Every time I’m at the bookstore I feel drawn to women’s stories. There’s one shelf that holds fiction on one side and essays on the other and while I long to spend time on the fiction side I end up on the essay side. Joan Didion, Nora Ephron, Sarah Manguso, Maggie Nelson, for example, draw me in every time and each time I open one of their books I feel blasted by the truth.
On the fiction side I’m more in awe than in shock. The way that Fates and Furies, by Lauren Groff, contains perfect sentences page after page but very little information that is new to me. Even the details of the character, one who has a secret and salacious relationship that she kept from her husband for many years, fails to surprise me. All women have hidden lives, don’t they?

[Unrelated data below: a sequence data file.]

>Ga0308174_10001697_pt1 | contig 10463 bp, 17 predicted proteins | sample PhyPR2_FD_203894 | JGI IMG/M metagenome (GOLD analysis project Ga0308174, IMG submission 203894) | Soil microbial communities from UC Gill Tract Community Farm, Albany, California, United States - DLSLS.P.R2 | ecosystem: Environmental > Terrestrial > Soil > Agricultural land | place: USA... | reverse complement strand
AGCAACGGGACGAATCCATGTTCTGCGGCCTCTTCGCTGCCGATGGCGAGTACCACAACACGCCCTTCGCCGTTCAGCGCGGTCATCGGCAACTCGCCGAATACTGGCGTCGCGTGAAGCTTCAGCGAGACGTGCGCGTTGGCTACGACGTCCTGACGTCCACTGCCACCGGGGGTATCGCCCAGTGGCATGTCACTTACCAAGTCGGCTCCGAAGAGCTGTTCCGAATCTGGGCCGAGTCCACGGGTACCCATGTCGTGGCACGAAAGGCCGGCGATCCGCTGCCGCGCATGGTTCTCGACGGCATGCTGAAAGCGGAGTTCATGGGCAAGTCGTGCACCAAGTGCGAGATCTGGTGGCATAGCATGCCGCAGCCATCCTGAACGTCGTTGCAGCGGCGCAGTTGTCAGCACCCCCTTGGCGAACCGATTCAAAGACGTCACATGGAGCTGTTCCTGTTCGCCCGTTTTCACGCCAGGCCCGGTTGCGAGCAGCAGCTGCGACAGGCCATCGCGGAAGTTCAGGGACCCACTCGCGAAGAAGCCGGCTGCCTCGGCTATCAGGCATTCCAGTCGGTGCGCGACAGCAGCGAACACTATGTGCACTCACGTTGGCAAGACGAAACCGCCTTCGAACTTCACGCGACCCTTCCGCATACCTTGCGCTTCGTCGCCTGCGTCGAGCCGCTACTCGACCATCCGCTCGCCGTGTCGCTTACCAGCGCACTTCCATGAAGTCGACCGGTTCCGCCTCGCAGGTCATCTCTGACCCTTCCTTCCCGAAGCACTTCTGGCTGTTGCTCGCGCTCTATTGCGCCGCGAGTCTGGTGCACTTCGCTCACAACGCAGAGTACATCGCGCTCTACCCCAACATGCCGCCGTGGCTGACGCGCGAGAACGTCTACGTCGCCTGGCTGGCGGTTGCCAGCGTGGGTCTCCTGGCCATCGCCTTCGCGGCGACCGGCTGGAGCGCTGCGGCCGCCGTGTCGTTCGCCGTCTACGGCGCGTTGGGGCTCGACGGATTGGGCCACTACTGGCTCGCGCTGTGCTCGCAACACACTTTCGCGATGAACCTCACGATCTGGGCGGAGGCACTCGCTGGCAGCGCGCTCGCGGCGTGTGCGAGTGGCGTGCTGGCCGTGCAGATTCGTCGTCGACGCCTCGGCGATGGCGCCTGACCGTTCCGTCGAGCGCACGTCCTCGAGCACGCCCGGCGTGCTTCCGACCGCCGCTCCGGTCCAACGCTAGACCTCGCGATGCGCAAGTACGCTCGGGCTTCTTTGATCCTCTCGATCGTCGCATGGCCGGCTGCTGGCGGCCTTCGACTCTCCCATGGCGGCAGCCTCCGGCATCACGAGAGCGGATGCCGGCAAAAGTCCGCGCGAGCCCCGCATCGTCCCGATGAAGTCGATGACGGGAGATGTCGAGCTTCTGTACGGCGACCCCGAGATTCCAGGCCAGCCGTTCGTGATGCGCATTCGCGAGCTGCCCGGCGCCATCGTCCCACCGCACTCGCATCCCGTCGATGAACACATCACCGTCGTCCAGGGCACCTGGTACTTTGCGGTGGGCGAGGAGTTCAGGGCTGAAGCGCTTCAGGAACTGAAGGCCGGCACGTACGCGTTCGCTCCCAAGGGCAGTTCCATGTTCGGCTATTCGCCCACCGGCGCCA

In The Argonaunts, Maggie Nelson talks about her and her partner’s feeling that fiction has failed them. But what have they read? Fiction might have the ability to transform sadness — not into something lighter or more revelatory — but into something darker and even harder to imagine. This is the boundary I expect contemporary work to press, and yet fiction has gone soft.